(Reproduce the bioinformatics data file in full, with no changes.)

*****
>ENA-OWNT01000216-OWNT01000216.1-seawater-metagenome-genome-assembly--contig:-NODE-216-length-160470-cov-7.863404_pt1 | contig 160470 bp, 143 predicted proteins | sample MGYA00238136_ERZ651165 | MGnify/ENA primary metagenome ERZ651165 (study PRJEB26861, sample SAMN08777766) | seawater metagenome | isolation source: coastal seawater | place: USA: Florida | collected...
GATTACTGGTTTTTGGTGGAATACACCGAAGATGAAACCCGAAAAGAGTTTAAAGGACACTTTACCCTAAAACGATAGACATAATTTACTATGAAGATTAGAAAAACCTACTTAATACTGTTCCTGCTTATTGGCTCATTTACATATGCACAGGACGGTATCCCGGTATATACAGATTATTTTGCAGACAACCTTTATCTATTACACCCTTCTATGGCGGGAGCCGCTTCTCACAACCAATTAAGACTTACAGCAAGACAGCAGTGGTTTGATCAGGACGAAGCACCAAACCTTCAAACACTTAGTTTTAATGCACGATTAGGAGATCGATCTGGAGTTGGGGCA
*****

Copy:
>ENA-OWNT01000216-OWNT01000216.1-seawater-metagenome-genome-assembly--contig:-NODE-216-length-160470-cov-7.863404_pt1 | contig 160470 bp, 143 predicted proteins | sample MGYA00238136_ERZ651165 | MGnify/ENA primary metagenome ERZ651165 (study PRJEB26861, sample SAMN08777766) | seawater metagenome | isolation source: coastal seawater | place: USA: Florida | collected...
GATTACTGGTTTTTGGTGGAATACACCGAAGATGAAACCCGAAAAGAGTTTAAAGGACACTTTACCCTAAAACGATAGACATAATTTACTATGAAGATTAGAAAAACCTACTTAATACTGTTCCTGCTTATTGGCTCATTTACATATGCACAGGACGGTATCCCGGTATATACAGATTATTTTGCAGACAACCTTTATCTATTACACCCTTCTATGGCGGGAGCCGCTTCTCACAACCAATTAAGACTTACAGCAAGACAGCAGTGGTTTGATCAGGACGAAGCACCAAACCTTCAAACACTTAGTTTTAATGCACGATTAGGAGATCGATCTGGAGTTGGGGCA